Four Stars (film)
|Directed by||Andy Warhol|
Four Stars (also known as ****) is a 1967 avant-garde film by Andy Warhol, actually consisting of 25 hours of film. In typical Warhol fashion of the period, each reel of the film is 35 minutes long, or 1200 ft. in length, and is shot in sync-sound.
The film's title is a pun on the rating system used by critics to rank films, with "four stars" being the highest rating
As opposed to Warhol's earlier sound films during this period, such as Vinyl, made in 1965, in which the camera, once turned on, was never stopped until the film ran out in one continuous take, Four Stars uses what critic Gene Youngblood dubbed "strobe cuts", created by turning the camera on and off during shooting, causing several overexposed or "whited-out" frames, to appear in the completed film, and an accompanying burst of sound on the film's soundtrack. However, apart from this "in-camera" editing, no other edits were made in the finished film; each reel, as in all of his films during this period, runs 1200 feet (366 m) in length. Warhol uses these "strobe cuts" as punctuation for the images in the film, which document Factory life during this period, and feature a cast of Warhol "superstars" including Edie Sedgwick, Ondine, Brigid Berlin, Viva, Nico, Mary Woronov, Gerard Malanga, Ultra Violet, Taylor Mead, Joe Dallesandro (in his film debut), and others.
Photographed entirely in color, Four Stars was projected in its complete length of nearly 25 hours (allowing for projection overlap of the 35-minute reels) only once, at the Film-Makers' Cinematheque in the basement of the now-demolished Wurlitzer Building at 125 West 41st Street in New York City. The imagery in the film is dense, wearying and beautiful, but ultimately hard to decipher, for, in contrast to his earlier, and more famous film Chelsea Girls, made in 1966, Warhol directed that two reels be screened simultaneously on top of each other on a single screen, rather than side-by-side.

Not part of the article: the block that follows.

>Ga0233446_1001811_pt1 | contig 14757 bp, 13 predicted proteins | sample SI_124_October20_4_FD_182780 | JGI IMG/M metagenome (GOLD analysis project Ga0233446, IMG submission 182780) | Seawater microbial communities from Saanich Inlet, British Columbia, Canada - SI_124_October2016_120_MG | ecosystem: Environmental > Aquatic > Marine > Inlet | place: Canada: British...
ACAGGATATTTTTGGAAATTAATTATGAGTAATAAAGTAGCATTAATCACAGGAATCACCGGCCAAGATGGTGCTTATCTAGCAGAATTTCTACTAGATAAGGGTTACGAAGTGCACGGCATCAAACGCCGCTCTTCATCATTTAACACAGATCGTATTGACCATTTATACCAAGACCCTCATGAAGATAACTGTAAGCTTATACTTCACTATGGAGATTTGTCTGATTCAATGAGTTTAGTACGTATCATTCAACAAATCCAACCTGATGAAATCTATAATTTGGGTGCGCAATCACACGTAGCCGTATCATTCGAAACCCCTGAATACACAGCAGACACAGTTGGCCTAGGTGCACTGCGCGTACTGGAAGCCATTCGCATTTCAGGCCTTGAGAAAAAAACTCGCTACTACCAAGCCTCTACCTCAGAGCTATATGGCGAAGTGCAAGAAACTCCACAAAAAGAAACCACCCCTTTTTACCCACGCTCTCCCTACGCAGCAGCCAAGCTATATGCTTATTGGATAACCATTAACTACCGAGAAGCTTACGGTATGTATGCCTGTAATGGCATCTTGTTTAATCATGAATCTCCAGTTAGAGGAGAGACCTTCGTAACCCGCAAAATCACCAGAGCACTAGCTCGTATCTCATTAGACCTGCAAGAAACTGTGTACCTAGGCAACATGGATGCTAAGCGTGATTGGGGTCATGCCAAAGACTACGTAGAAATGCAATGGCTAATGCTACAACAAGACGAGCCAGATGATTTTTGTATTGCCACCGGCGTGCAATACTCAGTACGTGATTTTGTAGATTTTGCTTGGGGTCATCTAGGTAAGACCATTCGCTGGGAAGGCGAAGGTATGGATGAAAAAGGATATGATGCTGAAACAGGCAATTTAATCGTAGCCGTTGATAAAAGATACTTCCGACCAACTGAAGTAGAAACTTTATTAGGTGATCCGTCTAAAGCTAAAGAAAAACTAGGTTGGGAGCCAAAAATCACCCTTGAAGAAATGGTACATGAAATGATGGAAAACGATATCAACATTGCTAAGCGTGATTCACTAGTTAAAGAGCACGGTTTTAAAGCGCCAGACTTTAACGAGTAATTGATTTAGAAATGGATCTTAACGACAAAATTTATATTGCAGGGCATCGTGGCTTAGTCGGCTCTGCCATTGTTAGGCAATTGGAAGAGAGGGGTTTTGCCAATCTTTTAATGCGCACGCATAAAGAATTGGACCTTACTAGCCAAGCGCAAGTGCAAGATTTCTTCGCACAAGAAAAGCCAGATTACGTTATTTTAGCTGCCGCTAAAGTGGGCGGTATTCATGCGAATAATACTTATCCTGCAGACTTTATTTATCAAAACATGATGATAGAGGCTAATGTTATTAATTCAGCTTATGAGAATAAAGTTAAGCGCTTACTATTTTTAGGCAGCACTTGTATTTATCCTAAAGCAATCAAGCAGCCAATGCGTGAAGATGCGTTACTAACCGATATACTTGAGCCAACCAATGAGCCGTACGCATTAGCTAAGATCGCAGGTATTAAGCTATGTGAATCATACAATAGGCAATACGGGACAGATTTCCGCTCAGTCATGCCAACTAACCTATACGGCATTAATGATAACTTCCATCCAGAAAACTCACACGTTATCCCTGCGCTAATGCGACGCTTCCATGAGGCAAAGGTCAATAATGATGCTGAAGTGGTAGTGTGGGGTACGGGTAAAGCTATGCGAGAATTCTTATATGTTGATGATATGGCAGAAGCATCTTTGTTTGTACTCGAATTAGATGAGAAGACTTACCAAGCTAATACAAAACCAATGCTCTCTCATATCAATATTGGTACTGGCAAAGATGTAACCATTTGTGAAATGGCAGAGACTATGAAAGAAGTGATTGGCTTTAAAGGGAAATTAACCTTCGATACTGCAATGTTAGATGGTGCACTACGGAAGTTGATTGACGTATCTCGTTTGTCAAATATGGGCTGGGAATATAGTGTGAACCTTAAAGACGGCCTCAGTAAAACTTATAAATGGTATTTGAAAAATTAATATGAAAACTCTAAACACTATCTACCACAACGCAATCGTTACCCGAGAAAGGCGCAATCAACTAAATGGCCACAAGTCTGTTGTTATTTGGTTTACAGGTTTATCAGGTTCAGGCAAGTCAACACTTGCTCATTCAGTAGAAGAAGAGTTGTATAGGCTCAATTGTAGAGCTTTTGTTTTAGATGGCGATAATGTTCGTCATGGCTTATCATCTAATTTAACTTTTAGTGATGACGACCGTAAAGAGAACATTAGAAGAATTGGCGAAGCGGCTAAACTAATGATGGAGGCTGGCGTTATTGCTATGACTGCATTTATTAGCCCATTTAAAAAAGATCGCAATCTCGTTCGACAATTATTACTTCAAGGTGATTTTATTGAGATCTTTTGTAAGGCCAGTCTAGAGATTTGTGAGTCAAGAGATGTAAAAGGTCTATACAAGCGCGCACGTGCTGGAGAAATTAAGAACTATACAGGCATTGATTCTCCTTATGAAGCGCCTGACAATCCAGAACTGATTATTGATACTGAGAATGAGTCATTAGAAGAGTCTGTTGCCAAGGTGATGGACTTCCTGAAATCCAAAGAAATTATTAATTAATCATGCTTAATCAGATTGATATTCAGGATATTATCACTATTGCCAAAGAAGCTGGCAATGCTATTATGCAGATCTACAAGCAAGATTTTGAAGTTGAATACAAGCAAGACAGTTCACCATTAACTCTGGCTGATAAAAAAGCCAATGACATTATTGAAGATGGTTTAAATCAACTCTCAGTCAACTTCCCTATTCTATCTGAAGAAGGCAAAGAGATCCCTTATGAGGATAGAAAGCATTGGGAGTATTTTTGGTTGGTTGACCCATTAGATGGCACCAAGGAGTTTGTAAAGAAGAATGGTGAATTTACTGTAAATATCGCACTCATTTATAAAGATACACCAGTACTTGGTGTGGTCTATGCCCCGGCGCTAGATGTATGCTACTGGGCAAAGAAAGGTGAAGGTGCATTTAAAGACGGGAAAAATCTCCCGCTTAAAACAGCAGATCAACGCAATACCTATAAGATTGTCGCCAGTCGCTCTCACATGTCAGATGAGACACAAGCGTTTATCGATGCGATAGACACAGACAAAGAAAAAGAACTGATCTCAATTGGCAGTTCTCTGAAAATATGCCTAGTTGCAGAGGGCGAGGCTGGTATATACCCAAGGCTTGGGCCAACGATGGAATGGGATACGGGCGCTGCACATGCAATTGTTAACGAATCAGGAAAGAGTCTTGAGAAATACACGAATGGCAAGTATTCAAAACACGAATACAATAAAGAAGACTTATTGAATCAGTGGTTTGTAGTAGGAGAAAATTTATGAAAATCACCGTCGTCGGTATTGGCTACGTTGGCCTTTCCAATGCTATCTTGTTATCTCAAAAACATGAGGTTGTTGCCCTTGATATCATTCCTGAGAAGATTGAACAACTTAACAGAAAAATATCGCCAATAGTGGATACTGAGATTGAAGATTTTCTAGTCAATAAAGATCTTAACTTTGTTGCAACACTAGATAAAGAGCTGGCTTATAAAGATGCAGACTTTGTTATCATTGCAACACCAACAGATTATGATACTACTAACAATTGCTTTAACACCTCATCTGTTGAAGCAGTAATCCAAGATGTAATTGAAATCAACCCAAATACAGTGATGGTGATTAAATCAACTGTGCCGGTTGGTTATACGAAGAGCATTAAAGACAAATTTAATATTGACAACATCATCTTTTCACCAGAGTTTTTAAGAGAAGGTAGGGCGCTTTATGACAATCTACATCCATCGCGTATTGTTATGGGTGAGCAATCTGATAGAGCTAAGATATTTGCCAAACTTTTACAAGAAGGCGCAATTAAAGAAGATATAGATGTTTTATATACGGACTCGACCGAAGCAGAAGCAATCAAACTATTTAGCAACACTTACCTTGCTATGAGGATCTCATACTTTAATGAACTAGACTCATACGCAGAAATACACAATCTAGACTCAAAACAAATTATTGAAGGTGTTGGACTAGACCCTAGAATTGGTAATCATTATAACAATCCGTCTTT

This created two levels of imagery for the entire running time of the film, along with two levels of sound to contend with at the same time. Warhol attended the screening for the entire length of the film, and later remarked that he knew that "this was the last time we would be making films for ourselves."
Shortly thereafter, Warhol turned his hand to more commercial efforts, and after his near fatal shooting at his second studio at 33 Union Square West by Valerie Solanas, Paul Morrissey effectively took over production of films produced under the Warhol banner.
After the one marathon screening of Four Stars, the film was broken down into many shorter works, such as Imitation of Christ, and a two-hour excerpt from the film was shown for several weeks afterward under the same title at the Cinematheque, although it had little of the impact of the original film.
- American Film Institute (1997). The American Film Institute Catalog of Motion Pictures Produced in the United States: Feature Films, 1961-1970. University of California Press. p. 370. ISBN 978-0-520-20970-1. Retrieved 15 October 2010.
- Warhol Stars entry